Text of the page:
There were four in the bed and the little one said …
“Get OFF me.”
I spring to action and realize that this command is coming from my two-year-old son. I’ve been asleep for hours but am now face to face with not one, but both of my children. We are a capital “M”– my husband and I forming the sturdy straight lines and our children all diagonal between us.
Excuse me? Get off you? You’re in my bed, dude.
After two blissful years of my son sleeping all night in his crib, he has joined us. I mean, it was twenty-four months of back and forth from his room to comfort him and retrieve binks that had jumped overboard, but eventually, he would stay put through the night.
Until now. These days he wakes up every night around 1 am clutching all of his “binks” and his blanket, demanding my presence and awaiting pick up. Could I go in there and tell him to go back to sleep? Sure. But I’ll be doing that the rest of the night. Bringing him to our bed presents at least a shot at slumber.
My daughter joins the party around 3.
I see every hour on the clock. I’m scraped with toenail talons, jabbed with elbows of anarchy until I find myself involved in a street fight. I duck. I bob. I weave. I’m hit (and will probably press charges: first-degree assault with a deadly elbow).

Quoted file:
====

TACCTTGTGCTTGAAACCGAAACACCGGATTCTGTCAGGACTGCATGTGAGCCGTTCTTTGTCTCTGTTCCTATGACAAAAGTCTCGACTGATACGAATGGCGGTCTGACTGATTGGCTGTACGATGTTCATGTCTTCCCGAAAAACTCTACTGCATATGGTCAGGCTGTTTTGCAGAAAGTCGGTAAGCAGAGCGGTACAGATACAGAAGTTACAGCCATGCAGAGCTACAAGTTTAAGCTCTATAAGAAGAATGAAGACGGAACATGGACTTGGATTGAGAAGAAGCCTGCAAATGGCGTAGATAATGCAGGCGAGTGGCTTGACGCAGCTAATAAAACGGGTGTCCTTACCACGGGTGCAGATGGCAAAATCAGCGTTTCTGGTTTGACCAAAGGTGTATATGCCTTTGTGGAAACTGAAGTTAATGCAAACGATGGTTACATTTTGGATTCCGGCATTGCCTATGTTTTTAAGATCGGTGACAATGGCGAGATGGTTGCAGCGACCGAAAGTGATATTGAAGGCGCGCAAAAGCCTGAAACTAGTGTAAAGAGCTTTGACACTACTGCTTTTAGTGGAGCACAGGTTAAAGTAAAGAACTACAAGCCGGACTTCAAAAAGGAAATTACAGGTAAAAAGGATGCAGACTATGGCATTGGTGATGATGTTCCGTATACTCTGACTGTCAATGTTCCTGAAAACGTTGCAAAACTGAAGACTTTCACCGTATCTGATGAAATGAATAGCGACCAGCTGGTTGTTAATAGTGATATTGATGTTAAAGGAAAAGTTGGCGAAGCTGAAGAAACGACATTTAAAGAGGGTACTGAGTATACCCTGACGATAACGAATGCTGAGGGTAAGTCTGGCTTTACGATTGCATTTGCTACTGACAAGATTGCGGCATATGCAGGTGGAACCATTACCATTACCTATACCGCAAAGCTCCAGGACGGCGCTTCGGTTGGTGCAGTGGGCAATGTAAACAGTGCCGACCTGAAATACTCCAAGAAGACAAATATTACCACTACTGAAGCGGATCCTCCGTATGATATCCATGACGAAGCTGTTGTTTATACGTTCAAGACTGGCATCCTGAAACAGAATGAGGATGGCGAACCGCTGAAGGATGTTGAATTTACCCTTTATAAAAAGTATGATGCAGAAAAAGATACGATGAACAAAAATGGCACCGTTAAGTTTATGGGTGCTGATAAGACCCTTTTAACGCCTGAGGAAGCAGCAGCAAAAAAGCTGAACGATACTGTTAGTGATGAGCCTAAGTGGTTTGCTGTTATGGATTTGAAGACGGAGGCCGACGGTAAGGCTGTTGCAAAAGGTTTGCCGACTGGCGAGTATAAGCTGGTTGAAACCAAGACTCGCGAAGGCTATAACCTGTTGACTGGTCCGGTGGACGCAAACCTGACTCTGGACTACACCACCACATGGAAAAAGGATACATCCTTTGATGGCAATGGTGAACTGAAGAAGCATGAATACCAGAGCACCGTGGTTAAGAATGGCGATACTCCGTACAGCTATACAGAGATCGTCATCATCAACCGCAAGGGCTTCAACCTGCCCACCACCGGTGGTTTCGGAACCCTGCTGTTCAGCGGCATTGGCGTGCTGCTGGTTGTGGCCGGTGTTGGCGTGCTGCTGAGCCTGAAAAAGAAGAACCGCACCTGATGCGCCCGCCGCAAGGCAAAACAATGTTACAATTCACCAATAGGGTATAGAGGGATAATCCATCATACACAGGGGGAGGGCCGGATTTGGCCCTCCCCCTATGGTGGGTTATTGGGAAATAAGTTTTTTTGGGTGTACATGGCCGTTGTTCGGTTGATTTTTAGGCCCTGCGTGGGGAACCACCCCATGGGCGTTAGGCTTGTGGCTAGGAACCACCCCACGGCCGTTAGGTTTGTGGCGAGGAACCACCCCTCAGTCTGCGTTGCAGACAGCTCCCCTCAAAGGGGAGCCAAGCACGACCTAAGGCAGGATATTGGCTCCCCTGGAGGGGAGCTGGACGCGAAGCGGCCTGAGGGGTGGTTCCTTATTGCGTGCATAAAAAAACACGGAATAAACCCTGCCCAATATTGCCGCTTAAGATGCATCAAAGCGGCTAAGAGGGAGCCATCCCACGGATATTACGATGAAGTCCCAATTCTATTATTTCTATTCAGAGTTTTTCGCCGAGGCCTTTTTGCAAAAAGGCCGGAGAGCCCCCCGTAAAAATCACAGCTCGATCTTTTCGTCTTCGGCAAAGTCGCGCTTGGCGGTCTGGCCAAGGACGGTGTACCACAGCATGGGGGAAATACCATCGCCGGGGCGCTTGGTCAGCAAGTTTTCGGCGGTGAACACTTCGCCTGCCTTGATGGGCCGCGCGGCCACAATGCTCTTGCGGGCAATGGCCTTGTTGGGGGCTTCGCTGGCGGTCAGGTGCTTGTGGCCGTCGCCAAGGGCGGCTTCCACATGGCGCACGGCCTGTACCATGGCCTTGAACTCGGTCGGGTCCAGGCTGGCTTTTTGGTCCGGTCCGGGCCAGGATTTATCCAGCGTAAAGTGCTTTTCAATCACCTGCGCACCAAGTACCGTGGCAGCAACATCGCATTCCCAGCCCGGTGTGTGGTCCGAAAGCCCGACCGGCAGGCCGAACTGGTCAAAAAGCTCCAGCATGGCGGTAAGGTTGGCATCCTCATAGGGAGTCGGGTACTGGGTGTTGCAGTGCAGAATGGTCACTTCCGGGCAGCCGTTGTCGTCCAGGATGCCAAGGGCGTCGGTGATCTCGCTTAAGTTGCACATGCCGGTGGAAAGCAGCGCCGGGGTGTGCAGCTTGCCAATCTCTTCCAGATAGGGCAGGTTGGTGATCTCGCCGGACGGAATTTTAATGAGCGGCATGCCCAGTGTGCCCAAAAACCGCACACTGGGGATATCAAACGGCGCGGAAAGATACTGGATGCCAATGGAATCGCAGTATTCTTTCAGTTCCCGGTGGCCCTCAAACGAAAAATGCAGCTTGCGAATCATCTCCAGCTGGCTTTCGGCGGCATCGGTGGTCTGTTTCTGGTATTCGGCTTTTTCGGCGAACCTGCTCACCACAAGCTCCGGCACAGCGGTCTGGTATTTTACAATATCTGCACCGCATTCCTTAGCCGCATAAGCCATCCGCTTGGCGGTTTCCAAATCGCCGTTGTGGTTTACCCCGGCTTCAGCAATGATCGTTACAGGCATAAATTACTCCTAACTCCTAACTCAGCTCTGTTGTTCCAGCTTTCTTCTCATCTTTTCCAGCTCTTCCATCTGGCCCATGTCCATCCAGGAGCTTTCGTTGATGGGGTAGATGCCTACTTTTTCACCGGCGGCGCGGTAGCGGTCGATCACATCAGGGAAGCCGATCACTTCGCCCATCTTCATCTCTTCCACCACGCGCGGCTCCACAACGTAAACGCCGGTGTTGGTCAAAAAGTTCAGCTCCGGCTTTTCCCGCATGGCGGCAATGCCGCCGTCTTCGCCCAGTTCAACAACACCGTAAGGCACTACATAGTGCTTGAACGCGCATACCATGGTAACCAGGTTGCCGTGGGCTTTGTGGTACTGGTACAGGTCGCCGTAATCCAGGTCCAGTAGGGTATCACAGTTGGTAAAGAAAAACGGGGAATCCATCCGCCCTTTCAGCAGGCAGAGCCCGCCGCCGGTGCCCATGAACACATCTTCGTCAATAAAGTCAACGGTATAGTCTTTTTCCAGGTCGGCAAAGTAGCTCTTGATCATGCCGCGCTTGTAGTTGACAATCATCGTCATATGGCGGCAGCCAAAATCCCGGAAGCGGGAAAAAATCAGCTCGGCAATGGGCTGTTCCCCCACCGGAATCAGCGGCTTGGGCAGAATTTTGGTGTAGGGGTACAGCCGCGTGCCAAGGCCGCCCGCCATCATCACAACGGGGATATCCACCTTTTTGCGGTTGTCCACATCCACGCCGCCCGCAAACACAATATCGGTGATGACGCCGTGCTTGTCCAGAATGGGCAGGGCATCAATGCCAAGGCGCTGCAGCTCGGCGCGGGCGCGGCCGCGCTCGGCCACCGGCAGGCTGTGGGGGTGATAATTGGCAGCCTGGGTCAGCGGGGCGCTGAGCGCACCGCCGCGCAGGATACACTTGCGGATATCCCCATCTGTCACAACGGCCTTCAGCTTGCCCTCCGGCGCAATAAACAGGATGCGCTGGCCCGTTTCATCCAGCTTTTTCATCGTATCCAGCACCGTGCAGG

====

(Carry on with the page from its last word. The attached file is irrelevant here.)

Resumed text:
Next, my daughter cries out. I don’t know what she says but it is followed with a swift back hand. To my face.
I escape to my daughter’s bed, hunting for hibernation. After an hour, she appears. I am discovered. After a few minutes, I roll to the floor and army crawl to safety, leaving her sleeping back in her own bed.
Now it’s three of us. Now we’re an “H.”
As soon as I’m able to string together a solid couple of minutes of slumber, “It’s my dinosaur” comes blaring from my son’s mouth.
And… I’m out.
I get how sweet it is to have all of your loved ones with you during the night. If someone were to break in, I already have my babies in my arms. Or if a tree falls on our house, I can dive across their little bodies and shelter them with mine. Valid reasons for co-sleeping, in my humble opinion. But that’s where it ends. As much as I want to snuggle with my babies when they appear in the night (I promise I do), that’s simply not my situation. There’s kicks. And yelling.
How the hell are co-sleeping parents supposed to sleep (and avoid getting kicked all night)? Do they set up some kind of bumper bowling scenario? Are they just really tired every day? Help me understand.
I’m sure I’ll miss this this time in my life-when my kids want to be with me, day and night. I’ll long for the days where we were all nestled under one blanket, so I remind myself of this nightly … until I’m struck. With a foot.